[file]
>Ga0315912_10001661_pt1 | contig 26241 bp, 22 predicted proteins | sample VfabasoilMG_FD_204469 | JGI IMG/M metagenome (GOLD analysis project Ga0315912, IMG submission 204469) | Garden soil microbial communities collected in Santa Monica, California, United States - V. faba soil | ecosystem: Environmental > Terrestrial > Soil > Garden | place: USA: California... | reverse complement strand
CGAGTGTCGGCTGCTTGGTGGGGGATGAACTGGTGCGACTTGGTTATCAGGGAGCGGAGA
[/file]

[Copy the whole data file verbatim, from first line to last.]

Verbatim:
>Ga0315912_10001661_pt1 | contig 26241 bp, 22 predicted proteins | sample VfabasoilMG_FD_204469 | JGI IMG/M metagenome (GOLD analysis project Ga0315912, IMG submission 204469) | Garden soil microbial communities collected in Santa Monica, California, United States - V. faba soil | ecosystem: Environmental > Terrestrial > Soil > Garden | place: USA: California... | reverse complement strand
CGAGTGTCGGCTGCTTGGTGGGGGATGAACTGGTGCGACTTGGTTATCAGGGAGCGGAGA